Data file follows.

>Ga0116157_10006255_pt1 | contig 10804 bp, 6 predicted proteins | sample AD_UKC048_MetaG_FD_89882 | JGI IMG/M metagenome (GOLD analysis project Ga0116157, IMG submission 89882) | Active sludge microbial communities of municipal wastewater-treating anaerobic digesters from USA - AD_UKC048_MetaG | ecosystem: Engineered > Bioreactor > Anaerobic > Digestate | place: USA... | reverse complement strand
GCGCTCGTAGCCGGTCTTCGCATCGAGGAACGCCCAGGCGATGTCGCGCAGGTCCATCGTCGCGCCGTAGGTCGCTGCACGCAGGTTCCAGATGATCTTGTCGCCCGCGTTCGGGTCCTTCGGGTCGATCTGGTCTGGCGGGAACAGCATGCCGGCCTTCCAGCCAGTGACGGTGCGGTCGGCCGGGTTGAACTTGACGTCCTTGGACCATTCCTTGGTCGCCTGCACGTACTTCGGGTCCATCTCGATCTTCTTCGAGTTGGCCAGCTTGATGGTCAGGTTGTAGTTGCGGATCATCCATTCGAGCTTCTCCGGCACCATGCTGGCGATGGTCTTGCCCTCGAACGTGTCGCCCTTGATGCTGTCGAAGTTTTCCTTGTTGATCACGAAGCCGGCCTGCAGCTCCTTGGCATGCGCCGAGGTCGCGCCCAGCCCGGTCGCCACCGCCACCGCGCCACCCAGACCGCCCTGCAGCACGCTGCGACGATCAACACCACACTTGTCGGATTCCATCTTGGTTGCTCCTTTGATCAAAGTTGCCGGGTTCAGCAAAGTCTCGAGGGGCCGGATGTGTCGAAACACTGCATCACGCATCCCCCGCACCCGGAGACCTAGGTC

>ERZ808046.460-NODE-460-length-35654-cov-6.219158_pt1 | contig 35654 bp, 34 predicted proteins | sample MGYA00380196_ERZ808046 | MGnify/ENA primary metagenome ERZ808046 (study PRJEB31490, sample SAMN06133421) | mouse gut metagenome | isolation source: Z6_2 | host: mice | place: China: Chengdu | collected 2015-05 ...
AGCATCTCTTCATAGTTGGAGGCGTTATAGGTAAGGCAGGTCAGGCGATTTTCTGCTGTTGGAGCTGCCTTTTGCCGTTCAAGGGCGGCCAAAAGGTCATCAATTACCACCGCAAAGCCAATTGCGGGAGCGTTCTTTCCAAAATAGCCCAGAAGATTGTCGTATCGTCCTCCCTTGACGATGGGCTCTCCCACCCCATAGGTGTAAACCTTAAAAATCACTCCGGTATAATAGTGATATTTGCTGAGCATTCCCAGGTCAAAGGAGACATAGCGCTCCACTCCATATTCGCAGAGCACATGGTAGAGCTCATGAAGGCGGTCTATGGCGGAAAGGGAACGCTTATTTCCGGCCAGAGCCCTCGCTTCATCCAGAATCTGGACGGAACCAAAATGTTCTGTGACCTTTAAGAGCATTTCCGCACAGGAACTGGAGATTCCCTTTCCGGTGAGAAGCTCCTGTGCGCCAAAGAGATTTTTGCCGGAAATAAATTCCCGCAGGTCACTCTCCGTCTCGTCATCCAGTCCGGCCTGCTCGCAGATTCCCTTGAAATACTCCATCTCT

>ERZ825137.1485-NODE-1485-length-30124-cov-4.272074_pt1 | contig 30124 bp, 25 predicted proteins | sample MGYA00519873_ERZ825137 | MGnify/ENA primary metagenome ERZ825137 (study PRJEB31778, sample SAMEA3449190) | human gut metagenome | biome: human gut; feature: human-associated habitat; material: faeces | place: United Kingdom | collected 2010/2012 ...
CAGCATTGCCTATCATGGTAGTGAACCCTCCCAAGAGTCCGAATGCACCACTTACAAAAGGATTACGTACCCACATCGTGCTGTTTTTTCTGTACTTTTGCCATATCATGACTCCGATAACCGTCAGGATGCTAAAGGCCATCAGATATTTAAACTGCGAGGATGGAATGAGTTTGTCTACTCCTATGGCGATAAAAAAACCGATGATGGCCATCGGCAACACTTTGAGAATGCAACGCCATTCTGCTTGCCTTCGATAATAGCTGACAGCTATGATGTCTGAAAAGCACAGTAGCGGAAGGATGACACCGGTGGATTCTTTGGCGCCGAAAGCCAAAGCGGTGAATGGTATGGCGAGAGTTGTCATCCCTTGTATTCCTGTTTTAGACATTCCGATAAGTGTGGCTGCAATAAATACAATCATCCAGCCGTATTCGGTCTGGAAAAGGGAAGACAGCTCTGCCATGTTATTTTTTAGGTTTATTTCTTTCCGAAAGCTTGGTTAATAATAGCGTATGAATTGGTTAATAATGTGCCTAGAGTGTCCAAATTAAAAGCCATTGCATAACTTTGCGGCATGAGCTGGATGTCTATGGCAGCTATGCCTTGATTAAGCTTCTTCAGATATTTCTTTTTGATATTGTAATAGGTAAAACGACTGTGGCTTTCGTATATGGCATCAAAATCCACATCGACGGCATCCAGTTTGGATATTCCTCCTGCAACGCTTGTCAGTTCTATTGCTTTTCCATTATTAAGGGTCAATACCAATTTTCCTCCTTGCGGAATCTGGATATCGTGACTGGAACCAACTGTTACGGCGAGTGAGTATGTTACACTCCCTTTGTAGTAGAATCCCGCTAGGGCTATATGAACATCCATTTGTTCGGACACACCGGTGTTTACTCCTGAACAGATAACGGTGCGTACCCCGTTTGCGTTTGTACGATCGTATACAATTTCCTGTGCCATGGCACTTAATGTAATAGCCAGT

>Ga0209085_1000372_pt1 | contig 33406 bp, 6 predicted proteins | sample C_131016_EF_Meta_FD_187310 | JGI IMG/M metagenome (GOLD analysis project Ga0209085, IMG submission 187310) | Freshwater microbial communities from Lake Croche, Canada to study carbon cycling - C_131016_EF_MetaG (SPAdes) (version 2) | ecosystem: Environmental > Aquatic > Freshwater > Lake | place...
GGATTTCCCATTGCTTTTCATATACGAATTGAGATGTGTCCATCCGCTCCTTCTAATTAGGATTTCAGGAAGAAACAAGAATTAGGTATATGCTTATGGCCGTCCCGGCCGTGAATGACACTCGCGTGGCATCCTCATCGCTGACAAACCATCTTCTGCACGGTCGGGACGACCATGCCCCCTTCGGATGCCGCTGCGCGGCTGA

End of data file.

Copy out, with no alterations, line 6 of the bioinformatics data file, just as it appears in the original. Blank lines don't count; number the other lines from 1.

CAGCATTGCCTATCATGGTAGTGAACCCTCCCAAGAGTCCGAATGCACCACTTACAAAAGGATTACGTACCCACATCGTGCTGTTTTTTCTGTACTTTTGCCATATCATGACTCCGATAACCGTCAGGATGCTAAAGGCCATCAGATATTTAAACTGCGAGGATGGAATGAGTTTGTCTACTCCTATGGCGATAAAAAAACCGATGATGGCCATCGGCAACACTTTGAGAATGCAACGCCATTCTGCTTGCCTTCGATAATAGCTGACAGCTATGATGTCTGAAAAGCACAGTAGCGGAAGGATGACACCGGTGGATTCTTTGGCGCCGAAAGCCAAAGCGGTGAATGGTATGGCGAGAGTTGTCATCCCTTGTATTCCTGTTTTAGACATTCCGATAAGTGTGGCTGCAATAAATACAATCATCCAGCCGTATTCGGTCTGGAAAAGGGAAGACAGCTCTGCCATGTTATTTTTTAGGTTTATTTCTTTCCGAAAGCTTGGTTAATAATAGCGTATGAATTGGTTAATAATGTGCCTAGAGTGTCCAAATTAAAAGCCATTGCATAACTTTGCGGCATGAGCTGGATGTCTATGGCAGCTATGCCTTGATTAAGCTTCTTCAGATATTTCTTTTTGATATTGTAATAGGTAAAACGACTGTGGCTTTCGTATATGGCATCAAAATCCACATCGACGGCATCCAGTTTGGATATTCCTCCTGCAACGCTTGTCAGTTCTATTGCTTTTCCATTATTAAGGGTCAATACCAATTTTCCTCCTTGCGGAATCTGGATATCGTGACTGGAACCAACTGTTACGGCGAGTGAGTATGTTACACTCCCTTTGTAGTAGAATCCCGCTAGGGCTATATGAACATCCATTTGTTCGGACACACCGGTGTTTACTCCTGAACAGATAACGGTGCGTACCCCGTTTGCGTTTGTACGATCGTATACAATTTCCTGTGCCATGGCACTTAATGTAATAGCCAGT